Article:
The company's process enables a fourfold increase in the production of Mo-99, a precursor to technetium-99m (Tc-99m). This is the first and only commercial-scale application of the cMo-98 technology, according to the company.
Technetium-99m is a radiotracer that's widely used in nuclear medicine, such as for cardiac SPECT studies of heart function. The industry's ability to supply technetium-99m is frequently strained by interruptions in Mo-99 production, making it desirable to develop new sources for the radioisotope.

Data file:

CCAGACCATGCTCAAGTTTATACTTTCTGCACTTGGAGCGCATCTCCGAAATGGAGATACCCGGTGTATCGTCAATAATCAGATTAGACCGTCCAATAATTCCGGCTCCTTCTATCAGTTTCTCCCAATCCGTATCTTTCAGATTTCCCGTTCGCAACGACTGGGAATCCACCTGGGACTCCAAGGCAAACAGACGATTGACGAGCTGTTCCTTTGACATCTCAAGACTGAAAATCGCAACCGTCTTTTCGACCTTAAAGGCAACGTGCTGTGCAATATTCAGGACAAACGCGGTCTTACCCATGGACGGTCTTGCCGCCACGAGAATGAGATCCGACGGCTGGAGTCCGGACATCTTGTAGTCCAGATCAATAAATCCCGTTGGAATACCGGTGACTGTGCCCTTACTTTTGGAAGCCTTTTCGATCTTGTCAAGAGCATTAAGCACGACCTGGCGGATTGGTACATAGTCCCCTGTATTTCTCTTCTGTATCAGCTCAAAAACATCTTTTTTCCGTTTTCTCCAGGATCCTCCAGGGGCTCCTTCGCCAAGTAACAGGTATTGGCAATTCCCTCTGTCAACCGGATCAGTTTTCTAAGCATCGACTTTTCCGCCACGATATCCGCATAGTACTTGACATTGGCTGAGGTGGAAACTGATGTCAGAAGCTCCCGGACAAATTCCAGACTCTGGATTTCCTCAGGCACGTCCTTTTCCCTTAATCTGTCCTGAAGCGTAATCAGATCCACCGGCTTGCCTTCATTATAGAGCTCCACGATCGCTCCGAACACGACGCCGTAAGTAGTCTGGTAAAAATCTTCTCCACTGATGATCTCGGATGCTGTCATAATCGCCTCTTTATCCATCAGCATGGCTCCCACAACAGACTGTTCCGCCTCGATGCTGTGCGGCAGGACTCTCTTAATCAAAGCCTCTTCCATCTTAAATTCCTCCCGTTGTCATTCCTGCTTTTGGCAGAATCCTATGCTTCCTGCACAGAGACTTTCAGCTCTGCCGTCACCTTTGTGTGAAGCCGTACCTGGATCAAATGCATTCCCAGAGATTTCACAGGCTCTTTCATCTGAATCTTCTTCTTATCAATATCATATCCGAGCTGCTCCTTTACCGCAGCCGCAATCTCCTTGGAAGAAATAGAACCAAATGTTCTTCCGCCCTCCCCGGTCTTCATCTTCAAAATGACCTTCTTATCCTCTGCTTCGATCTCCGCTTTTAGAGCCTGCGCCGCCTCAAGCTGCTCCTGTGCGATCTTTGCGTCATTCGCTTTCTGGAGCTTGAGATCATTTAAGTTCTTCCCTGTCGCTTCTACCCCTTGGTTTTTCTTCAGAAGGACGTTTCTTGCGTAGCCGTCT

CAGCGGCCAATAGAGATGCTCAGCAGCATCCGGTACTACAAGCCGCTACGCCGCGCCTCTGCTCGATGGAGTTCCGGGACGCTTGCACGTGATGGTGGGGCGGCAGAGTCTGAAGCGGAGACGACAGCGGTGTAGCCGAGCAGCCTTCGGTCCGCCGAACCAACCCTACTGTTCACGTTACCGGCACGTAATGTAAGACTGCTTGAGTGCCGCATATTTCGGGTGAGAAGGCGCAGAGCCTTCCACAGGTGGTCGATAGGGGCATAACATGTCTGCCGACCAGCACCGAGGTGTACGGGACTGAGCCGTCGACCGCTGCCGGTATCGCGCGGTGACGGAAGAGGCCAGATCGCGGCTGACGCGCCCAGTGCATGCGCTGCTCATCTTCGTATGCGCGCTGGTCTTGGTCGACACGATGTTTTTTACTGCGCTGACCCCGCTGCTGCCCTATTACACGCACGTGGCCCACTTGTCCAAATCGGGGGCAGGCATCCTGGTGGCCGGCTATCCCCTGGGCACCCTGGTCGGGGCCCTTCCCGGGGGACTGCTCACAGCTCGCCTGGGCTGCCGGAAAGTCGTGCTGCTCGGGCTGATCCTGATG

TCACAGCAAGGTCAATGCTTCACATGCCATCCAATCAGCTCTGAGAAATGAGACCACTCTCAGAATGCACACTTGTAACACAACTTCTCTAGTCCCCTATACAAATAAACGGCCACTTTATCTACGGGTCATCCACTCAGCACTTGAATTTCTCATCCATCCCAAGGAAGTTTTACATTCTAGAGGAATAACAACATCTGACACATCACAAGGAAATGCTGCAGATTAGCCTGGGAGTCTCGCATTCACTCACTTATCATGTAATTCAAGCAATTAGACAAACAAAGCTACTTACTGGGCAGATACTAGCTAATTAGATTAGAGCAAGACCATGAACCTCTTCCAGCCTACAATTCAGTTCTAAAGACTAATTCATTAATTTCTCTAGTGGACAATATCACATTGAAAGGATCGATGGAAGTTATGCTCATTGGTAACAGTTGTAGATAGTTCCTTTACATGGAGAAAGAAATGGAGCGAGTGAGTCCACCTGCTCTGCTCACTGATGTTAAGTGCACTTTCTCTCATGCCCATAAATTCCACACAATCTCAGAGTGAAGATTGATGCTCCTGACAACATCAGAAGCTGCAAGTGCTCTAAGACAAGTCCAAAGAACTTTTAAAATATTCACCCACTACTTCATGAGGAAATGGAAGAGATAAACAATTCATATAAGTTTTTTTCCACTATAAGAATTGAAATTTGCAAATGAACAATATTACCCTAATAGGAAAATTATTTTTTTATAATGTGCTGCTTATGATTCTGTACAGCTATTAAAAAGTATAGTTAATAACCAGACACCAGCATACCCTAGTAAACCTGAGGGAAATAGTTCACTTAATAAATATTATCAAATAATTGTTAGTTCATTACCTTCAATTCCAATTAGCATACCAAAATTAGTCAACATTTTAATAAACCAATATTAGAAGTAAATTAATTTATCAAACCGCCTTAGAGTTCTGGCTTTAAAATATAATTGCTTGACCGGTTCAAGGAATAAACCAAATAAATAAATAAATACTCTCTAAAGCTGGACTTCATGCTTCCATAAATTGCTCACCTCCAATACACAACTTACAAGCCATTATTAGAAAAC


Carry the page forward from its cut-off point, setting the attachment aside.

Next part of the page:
The FDA also approved related software updates for NorthStar's RadioGenix radioisotope separation system, which is used to produce Tc-99m. NorthStar expects to begin shipments of larger capacity, multisized source vessels to customers in the near future.
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